“For our 32nd Reverse Shot symposium, we return to our ongoing project of looking deeper into cinema by boiling it down to its constituent parts,” begin editors Michael Koresky and Jeff Reichert in their introduction to Take Four: Color Correct. Take One focused on the shot; Take Two on the cut; Take Three, a single sound. For Take Four, “we asked our loyal men and women to spotlight one specific use of color from a film of their choosing. We didn’t mean a director’s use of color through an entire film (such as the much discussed first stabs at the form by Antonioni with Red Desert or Bresson with Une femme douce) or, say, the overall beauty of The Red Shoes‘ Technicolor palette. As in our earlier symposiums, we wanted to focus on one particular instance as a way of talking about the whole.”
In the first entries, Genevieve Yue considers the ominous appearance of two black couches in Todd Haynes‘s Safe (1995) and Damon Smith revisits Hitchcock’s “acidulous, late-career maniac-on-the-loose thriller Frenzy (1972), where the color of the killer’s hair (and complexion) becomes a pigment Hitchcock uses to mold our subconscious feelings about this character’s essential otherness.”
Which makes for a nice segue to the latest pieces posted by Sight & Sound. With Vertigo topping the 2012 Critics Poll and The Genius of Hitchcock season on at the BFI, the Institute and its publication have ensured that Hitch won’t need to worry about his seat in the Pantheon for years, probably decades to come. BFI Southbank programmer Geoff Andrew notes how he’s jostled and rejostled his list of favorite Hitchcocks throughout his lifetime; and Nathalie Morris posts a letter from Hitchcock’s wife, Alma Reville, to producer Sidney Bernstein, in which she expresses her concern that the famous flaming colors of autumn in Vermont won’t last long enough to capture in The Trouble with Harry (1955).
More reading. In “New French Extremity: An Exigency for Reality,” just posted at Notes on metamodernism, Christina Bogdan‘s “interest lies in the work of a selection of authors—[Bertrand] Bonello, [Gaspar] Noé, [Leos] Carax, [Philippe] Grandrieux—who, as much as they can be defined by their association with the NFE (an association which has not been confirmed by any of them), have created bodies of work whose coherency speaks of a new vision of reality.”
“New York, you’ve changed.” Practically shot for shot, Scouting New York revisits the locations of Woody Allen’s Annie Hall (1975). Parts 1 and 2.
In other news. Fred Camper outlines the course he’ll be teaching at the School of the Art Institute of Chicago from September 4 through December 11: “American Cinema of the 1950s.”
The Academy of Motion Picture Arts and Sciences and the Mary Pickford Foundation “are partnering on a multi-year initiative to bring fresh attention to the Oscar-winning actress and her girlish charm,” reports TheWrap‘s Brent Lang.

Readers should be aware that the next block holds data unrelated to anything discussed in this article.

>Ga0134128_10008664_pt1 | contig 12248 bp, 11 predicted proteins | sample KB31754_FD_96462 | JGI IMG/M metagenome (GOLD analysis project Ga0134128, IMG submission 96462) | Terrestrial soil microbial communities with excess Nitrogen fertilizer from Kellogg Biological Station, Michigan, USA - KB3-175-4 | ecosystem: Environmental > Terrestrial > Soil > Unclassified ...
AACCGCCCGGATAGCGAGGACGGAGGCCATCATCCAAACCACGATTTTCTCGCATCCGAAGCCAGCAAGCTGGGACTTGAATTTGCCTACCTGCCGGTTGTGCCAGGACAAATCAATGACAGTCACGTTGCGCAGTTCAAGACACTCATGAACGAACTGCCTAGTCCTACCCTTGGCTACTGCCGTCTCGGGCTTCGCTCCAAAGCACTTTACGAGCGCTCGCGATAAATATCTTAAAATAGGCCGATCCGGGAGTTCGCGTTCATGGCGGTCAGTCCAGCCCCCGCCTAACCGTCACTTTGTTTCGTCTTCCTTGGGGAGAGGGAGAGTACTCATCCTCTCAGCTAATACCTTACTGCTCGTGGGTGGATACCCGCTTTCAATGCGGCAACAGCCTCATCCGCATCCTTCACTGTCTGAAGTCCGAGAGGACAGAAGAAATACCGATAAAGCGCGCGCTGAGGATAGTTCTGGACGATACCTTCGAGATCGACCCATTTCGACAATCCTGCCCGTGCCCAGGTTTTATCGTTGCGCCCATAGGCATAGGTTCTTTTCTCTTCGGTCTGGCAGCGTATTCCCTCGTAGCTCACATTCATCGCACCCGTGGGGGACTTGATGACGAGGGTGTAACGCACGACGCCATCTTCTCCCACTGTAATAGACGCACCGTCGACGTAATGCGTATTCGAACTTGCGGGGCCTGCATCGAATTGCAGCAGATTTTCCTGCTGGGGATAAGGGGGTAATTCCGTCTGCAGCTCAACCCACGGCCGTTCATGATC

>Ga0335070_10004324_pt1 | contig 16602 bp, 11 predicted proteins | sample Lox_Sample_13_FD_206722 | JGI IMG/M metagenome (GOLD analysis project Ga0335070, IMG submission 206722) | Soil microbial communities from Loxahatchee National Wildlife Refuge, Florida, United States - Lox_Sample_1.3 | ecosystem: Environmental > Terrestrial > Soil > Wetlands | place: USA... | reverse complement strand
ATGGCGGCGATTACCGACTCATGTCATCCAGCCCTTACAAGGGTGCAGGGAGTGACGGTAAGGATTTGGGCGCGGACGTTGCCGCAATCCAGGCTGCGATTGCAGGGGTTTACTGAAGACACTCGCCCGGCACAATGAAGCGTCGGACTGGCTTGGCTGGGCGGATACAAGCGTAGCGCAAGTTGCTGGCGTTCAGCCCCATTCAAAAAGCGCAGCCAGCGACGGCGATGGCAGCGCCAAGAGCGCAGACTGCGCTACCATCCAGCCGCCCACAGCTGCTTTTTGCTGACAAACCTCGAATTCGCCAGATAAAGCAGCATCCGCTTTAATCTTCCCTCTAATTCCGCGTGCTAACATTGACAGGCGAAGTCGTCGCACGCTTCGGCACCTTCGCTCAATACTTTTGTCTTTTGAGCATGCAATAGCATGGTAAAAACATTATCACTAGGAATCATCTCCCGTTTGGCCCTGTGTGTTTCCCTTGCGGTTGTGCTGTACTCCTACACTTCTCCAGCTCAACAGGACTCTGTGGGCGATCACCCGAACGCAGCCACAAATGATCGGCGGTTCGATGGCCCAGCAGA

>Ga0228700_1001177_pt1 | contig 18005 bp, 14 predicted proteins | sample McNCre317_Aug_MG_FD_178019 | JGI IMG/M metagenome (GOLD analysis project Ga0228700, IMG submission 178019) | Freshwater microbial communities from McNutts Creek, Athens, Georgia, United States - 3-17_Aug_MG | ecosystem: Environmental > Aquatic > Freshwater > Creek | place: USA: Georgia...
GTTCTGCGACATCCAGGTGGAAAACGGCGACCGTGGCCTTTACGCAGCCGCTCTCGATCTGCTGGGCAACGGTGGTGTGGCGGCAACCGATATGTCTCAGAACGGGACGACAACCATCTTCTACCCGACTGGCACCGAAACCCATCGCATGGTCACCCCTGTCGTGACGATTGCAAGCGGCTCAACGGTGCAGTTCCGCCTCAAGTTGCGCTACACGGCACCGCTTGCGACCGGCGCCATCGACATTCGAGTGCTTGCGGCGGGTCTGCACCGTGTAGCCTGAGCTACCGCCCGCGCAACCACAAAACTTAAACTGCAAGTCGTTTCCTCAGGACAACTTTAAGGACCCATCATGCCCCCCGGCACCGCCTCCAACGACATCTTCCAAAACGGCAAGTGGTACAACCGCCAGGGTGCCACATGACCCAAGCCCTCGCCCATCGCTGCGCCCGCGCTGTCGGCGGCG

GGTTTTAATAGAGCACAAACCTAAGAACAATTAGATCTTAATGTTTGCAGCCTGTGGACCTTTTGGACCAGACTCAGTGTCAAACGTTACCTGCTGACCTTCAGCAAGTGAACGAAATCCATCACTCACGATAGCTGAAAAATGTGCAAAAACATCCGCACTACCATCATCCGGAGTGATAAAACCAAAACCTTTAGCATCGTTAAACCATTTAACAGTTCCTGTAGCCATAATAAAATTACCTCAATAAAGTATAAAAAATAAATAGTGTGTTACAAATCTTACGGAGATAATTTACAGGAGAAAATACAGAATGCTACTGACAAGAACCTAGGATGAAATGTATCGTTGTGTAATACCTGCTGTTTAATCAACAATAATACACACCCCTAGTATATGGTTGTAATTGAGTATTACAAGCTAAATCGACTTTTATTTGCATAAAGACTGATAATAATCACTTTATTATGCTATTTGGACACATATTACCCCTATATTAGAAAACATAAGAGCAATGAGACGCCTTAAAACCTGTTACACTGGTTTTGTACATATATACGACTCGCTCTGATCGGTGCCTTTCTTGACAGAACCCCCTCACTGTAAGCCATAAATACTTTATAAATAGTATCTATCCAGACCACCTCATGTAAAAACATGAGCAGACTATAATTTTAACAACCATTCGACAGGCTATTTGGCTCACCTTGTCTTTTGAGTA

DVDs/Blu-ray. Wes Anderson‘s top ten Criterions.
Spielberg’s Jaws (1975), restored and re-released, is “an unassumingly great movie, overflowing with the pungent behavior of Americans in jeopardy and at play,” argues Michael Sragow, blogging for the New Yorker.
Fresh DVD/Blu-ray roundups: Sean Axmaker (MSN) and Gary Dretzka (Movie City News).
In the works. Robert Pattinson will join Naomi Watts in Werner Herzog’s Queen of the Desert, reports the Playlist‘s Kevin Jagernauth: “The film will tell the true story of Gertrude Bell (Watts), the traveler, writer, archaeologist, explorer, cartographer, and political attaché for the British Empire at the dawn of the 20th century. So who will Pattinson play? Only one of the most important figures in recent history, T.E. Lawrence aka Lawrence of Arabia, who worked with Bell to establish the Hashemite dynasties in Jordan and Iraq.”
Also: Compliance director Craig Zobel’s Z for Zachariah has a new star and producer in Tobey Maguire.
And Edward Davis reports that Robin Wright may replace Rachel McAdams in Anton Corbijn’s adaptation of John le Carré’s novel A Most Wanted Man, which already features Philip Seymour Hoffman.
Meantime, Cartoon Brew‘s Amid Amidi wonders why Disney’s pulled the plug on Henry Selick’s latest stop motion animation project.
Obits. Yvon Hem, one of the most renowned directors of the ‘Golden Age of Cambodian Cinema,’ has died, aged 75, reports Tilman Baumgaertel: “I met him several times and learned to appreciate him as one of the most outspoken and accessible elder sources on Cambodian cinema. As such, he featured in Davy Chou’s documentary Golden Slumbers that will be released theatrically in France in autumn. He also gave me a sense of the type of Cambodian intellectual that the Khmer Rouge disposed of so successfully and that only now starts to slowly return: smart, cosmopolitan, but at the same time down-to-earth, idiosyncratic and stubborn, oh, so stubborn.”
Mike Barnes in the Hollywood Reporter: “Actress Lucy Gallardo, who appeared in dozens of Mexican films and telenovelas, died Saturday in her home in Los Angeles of chronic obstructive pulmonary disease. She was 82. Gallardo starred in writer-director Luis Buñuel’s thought-provoking drama The Exterminating Angel (1962) alongside her late husband, Enrique Rambal.”
“As much as the underground film and art worlds mourned the passing of iconic British avant-garde media artist Jeff Keen back on June 21, his passing was, of course, felt more deeply by his surviving family members,” writes Mike Everleth. “At Keen’s funeral, his daughter Stella Keen—aka Stella Starr—delivered an incredibly moving and inspirational eulogy for father… Bad Lit: The Journal of Underground Film is honored that Stella has granted us permission to publish it.”
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